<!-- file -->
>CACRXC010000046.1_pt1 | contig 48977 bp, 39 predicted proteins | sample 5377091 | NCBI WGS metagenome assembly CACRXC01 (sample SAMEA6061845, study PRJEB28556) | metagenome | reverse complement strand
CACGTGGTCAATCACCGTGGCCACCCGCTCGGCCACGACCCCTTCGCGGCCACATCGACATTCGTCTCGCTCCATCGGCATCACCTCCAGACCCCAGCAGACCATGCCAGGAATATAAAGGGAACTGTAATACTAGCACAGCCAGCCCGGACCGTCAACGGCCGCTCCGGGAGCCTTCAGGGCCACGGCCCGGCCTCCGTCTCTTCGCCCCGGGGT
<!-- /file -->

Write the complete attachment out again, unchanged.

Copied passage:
>CACRXC010000046.1_pt1 | contig 48977 bp, 39 predicted proteins | sample 5377091 | NCBI WGS metagenome assembly CACRXC01 (sample SAMEA6061845, study PRJEB28556) | metagenome | reverse complement strand
CACGTGGTCAATCACCGTGGCCACCCGCTCGGCCACGACCCCTTCGCGGCCACATCGACATTCGTCTCGCTCCATCGGCATCACCTCCAGACCCCAGCAGACCATGCCAGGAATATAAAGGGAACTGTAATACTAGCACAGCCAGCCCGGACCGTCAACGGCCGCTCCGGGAGCCTTCAGGGCCACGGCCCGGCCTCCGTCTCTTCGCCCCGGGGT